"The How -To Magazine For Screenwriters."


BradCharacter Development Exercise's 8- page screenwriting exercise, "Character Development," is an easy-to-understand, step-by-step guide that provides categorized lists of storytelling questions.

These questions can help you understand exactly how to create great characters for your screenplay.

Just answer the questions, and you'll end up with characters that seem to live and breathe on their own.

This screenwriting exercise is only $5 and can be accessed immediately
as a downloadable Adobe PDF file on You will also have 30 days of password access to this file.

To read Adobe PDF files, you must have the free software program, Adobe Reader, which is available as a free download at the following Web site address:

Excerpt From "Character Development" Screenwriting Exercise:

In order to fully develop the protagonist (the hero) and the supporting characters in your screenplay, it's necessary to describe the main elements that create conflict for all the characters in your story.

These elements are known as the archetype, the back story, the process , the subject, the focus, the conflict, the tragic deed, the prophecy, and the change.

An archetype is a specific type of person.

The back story is the unseen social and professional life of your protagonist and each of the supporting characters.

The process is the three-stage conflict that the protagonist undergoes.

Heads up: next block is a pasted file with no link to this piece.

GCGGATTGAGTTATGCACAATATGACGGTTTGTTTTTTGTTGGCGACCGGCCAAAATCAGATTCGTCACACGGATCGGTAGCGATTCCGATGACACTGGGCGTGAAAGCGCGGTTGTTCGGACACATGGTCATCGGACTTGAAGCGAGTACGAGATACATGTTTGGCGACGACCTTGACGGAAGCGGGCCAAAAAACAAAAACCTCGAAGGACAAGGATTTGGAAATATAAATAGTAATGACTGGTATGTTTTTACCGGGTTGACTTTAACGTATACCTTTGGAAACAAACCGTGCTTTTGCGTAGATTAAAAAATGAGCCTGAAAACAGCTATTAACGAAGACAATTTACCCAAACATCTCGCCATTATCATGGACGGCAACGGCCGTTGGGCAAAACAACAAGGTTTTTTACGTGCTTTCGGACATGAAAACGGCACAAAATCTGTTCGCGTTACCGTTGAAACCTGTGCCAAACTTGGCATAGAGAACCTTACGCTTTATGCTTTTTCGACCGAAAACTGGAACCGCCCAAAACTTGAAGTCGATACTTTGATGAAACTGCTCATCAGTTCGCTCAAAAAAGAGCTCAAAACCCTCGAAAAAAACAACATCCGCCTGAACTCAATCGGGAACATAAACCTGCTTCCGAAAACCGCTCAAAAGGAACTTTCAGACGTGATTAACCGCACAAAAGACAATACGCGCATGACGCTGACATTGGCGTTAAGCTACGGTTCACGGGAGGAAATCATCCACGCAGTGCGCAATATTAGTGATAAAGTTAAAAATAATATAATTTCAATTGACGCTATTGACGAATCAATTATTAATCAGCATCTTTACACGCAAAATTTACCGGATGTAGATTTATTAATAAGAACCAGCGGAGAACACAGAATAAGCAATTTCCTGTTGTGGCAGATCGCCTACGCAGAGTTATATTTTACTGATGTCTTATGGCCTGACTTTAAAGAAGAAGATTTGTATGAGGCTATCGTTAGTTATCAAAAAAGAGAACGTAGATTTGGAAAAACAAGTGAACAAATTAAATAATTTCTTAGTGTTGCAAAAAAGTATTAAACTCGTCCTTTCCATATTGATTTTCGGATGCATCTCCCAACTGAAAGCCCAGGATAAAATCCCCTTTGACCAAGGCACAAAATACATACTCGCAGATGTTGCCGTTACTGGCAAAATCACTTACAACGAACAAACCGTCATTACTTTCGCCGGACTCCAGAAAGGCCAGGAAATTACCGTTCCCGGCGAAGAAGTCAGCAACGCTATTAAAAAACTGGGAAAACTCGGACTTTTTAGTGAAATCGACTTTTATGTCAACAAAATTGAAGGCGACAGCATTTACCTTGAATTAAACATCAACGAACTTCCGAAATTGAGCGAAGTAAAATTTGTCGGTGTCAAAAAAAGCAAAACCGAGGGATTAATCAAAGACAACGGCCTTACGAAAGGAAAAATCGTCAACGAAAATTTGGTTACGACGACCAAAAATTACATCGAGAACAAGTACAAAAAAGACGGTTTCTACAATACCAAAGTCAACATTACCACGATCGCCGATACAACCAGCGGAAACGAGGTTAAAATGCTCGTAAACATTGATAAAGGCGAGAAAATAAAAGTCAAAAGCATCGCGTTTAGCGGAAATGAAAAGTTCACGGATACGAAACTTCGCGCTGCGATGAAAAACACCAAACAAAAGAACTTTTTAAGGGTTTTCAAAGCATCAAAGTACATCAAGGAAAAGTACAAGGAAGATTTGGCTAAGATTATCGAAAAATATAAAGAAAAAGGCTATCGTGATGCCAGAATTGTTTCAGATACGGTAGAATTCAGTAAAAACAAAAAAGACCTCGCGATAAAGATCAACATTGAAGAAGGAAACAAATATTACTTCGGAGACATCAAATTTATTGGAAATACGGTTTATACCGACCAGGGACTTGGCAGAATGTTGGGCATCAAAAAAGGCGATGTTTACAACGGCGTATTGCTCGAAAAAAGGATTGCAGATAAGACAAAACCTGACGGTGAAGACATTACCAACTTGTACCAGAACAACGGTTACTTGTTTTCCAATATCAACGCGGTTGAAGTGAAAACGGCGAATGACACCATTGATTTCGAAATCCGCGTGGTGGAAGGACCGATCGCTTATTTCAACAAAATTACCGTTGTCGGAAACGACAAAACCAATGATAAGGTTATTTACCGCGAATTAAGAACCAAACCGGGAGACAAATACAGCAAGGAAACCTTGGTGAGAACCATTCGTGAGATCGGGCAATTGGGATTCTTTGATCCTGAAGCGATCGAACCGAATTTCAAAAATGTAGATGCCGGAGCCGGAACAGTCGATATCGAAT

The subject is an object linked to a tragic incident or crime.

The focus is the tragic incident or crime that causes conflict for the protagonist.

The conflict is the ongoing battle between two opposing forces known as the protagonist and the antagonist (the villain).

The tragic deed is an act of betrayal that the protagonist suffers from and must overcome in order to survive.

The prophecy is a prediction about the fate of the protagonist.

The change is the fulfillment of the prophecy that results in the protagonist becoming an archetype, a specific type of person.

Archetype : In "Fearless," an architect named Max Klein starts out as an unsuccessful family man after surviving a plane crash. He eventually becomes a survivor of post-traumatic stress disorder, someone who is an archetype, a specific type of person.


Who does the protagonist ( the hero) subconsciously imitate to save his lover from physical or psychological death? Does the protagonist have a mentor whose actions he is imitating? If so, describe this mentor and the protagonist's relationship with him or her.

End of Excerpt

Now, buy the screenwriting exercise, "Character Development"  


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